Who doesn't struggle with their appearance sometimes, especially in the brutal atmosphere of high school? When Cory started to doubt his looks, particularly in comparison to his pretty girlfriend, Topanga took a pair of scissors to her hair and hacked away. "It's just a little hair. It has nothing to do with who I am," she claimed.
Though Topanga's resulting freak-out may say otherwise, the message was clear -- she didn't care what Cory looked like, or what she looked like, because that takes a backseat to personality. Topanga summed it up perfectly when she told Cory, "Physical appearance is secondary to inner beauty."
Running away doesn't solve problems.
Shawn didn't have it easy growing up. His absentee parents led to him feeling out-of-place, floating around without a home base. Though the Matthews and later his English teacher Mr. Turner opened their homes to Shawn, he chose to run away from both once he began to feel unwanted.
Spoiler alert: Running away in sitcoms never works out, and it works just the same in real life, too. By running away from his problems rather than talking it out, Shawn was pushing away people who considered him family. It might have felt good to escape temporarily, but at the end of the day, Shawn needed a home and people to love him -- and problems need to be worked on, not escaped from.
Family can be found anywhere.
Shawn might not have had parents that stuck around, but he did have a family. Cory, Topanga, Eric, Mr. Feeny -- and later, Jack and Angela -- became a hodgepodge, adopted family for Shawn that didn't need any blood relations to form unbreakable bonds.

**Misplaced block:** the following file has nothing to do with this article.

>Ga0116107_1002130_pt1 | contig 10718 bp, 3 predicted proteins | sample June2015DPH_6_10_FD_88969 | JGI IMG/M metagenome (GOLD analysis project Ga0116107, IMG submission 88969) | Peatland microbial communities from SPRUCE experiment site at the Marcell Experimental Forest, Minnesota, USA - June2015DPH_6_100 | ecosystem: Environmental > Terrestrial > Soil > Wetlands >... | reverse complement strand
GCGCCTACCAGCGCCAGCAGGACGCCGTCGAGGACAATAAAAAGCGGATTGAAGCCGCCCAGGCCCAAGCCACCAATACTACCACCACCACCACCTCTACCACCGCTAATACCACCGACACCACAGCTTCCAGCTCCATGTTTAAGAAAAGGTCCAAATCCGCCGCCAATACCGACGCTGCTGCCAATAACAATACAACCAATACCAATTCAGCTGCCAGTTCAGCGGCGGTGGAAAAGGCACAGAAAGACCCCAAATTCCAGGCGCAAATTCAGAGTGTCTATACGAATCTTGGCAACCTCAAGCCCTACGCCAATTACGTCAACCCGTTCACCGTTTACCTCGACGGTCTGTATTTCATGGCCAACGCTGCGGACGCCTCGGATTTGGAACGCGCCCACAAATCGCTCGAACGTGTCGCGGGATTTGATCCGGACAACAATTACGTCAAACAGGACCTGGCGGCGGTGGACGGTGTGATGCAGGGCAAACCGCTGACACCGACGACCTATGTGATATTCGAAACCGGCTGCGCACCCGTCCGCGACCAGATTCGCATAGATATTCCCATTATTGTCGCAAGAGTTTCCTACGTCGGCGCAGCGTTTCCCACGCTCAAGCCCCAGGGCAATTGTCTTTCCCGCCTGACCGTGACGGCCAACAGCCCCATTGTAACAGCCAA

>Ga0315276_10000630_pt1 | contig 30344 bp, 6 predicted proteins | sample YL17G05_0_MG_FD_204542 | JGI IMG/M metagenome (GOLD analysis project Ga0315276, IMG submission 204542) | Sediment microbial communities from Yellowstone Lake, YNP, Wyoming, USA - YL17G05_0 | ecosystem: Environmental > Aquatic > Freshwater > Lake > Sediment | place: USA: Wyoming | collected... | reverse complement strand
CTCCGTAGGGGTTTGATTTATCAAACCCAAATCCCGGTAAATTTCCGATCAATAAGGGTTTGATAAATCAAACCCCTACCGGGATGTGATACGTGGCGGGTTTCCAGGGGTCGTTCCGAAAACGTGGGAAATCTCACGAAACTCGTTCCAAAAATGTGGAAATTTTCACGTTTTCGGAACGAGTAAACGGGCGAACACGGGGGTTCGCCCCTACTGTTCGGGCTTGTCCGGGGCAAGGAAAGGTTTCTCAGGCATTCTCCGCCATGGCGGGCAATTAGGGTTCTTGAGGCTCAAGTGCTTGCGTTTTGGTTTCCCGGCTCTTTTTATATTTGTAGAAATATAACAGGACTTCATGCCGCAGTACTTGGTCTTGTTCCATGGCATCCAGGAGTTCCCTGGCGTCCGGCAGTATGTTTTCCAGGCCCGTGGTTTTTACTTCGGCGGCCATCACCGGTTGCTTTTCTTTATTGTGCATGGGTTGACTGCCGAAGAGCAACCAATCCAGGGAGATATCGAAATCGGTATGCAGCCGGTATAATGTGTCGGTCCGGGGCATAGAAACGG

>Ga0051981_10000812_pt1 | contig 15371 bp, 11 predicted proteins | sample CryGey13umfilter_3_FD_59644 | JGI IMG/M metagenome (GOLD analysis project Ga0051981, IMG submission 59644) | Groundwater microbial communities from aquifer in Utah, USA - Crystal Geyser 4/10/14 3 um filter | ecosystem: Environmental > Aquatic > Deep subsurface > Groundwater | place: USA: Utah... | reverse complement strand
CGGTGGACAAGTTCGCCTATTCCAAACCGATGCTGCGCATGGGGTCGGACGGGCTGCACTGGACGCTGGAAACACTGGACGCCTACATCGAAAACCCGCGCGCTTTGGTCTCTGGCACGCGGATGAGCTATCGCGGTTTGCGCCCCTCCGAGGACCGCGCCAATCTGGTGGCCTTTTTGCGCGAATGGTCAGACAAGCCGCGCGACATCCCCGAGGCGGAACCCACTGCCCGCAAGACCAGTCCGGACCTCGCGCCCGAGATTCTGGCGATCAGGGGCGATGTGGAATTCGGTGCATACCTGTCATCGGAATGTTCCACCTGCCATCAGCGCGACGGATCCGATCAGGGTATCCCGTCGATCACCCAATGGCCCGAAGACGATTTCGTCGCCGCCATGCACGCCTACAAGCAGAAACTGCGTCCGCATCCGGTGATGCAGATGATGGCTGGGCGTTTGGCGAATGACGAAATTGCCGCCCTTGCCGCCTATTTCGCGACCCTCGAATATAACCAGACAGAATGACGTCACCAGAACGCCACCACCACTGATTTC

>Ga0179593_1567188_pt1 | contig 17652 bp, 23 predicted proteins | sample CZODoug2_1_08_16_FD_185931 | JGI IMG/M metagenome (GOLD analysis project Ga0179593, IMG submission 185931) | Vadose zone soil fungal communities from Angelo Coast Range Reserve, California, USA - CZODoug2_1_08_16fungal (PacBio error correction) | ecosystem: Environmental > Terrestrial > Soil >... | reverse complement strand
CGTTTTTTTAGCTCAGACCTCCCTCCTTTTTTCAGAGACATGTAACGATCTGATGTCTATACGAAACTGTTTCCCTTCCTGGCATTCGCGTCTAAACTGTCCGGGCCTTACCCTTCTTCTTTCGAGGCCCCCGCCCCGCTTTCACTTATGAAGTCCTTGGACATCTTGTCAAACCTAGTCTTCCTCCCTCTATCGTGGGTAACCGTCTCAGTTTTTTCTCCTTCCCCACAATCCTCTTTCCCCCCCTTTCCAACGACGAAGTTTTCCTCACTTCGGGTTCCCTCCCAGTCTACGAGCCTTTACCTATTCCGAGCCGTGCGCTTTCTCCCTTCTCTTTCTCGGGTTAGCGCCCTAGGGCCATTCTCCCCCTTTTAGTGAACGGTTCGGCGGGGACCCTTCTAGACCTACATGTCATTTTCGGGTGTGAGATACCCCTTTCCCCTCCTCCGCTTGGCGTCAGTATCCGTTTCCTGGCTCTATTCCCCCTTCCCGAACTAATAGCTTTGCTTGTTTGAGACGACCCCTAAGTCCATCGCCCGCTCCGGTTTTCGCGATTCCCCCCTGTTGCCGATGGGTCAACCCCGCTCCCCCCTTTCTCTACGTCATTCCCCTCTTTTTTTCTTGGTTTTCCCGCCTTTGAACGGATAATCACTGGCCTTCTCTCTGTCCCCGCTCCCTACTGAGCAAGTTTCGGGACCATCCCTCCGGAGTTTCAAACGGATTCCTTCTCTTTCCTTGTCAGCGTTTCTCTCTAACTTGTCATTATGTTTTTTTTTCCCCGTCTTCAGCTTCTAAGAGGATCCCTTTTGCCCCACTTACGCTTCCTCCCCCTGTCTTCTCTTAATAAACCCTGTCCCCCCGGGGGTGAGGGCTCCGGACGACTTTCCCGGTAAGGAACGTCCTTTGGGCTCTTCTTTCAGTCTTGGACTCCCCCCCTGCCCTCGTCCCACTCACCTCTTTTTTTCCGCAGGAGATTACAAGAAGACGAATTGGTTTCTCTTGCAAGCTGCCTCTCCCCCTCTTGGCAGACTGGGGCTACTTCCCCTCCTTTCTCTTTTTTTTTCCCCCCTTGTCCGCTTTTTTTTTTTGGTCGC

'Boy Meets World' excelled at showing us that family extends beyond direct relations. Family can be found in friends, mentors, roommates and significant others. Family is defined by love, not blood.
Everyone's journey is different.
Let it be said that there are no two alike characters on 'Boy Meets World.' Each role in the show brought something new to the table, and as such, each character's journey was different from everyone else's.
Some people marry young; others decide college isn't the right choice for them; one in particular spirals into a manic, air-headed older brother. No two people are like so neither are two journeys alike. There's no need to continuously compare ourselves and our lives to those around us, because what works for one person would be a poor fit for another. We're all unique, right? Let's keep it that way!
Love is the greatest aspiration.
It takes Cory some English lessons on 'Romeo and Juliet' -- courtesy of Mr. Feeny, of course -- for him to understand the importance of love. As the wise teacher put it, "There is no greater aspiration than to have love in our lives, Mr. Matthews. Romeo knew it and died for it."
Cory might not have understood the message at the time (he was in middle school, after all), but his numerous grand gestures of romance over the years for his high school sweetheart Topanga proves it was a notion he learned once he found his soul mate.
Let's be realistic for a second -- we probably won't or didn't meet our soul mates in the sixth grade. But we have our friends and family, and their love is just as important. Romeo would have died for his BFF Mercutio, too!
Believe in yourself. Dream. Try. Do good.
Mr. Feeny's last piece of advice to Cory, Shawn, Topanga and Eric is likely his best ever. He managed to sum up the entire series in one last statement, shared in the very classroom where it all began seven years before. It captured the humor and the heartache, the hellos and goodbyes, and every moment tucked in between.
The moral of 'Boy Meets World' can be applied directly to our own lives. Have confidence in your abilities, always keep reaching for your goals and be good to yourself and others.
And that's a wrap, Mr. Feeny.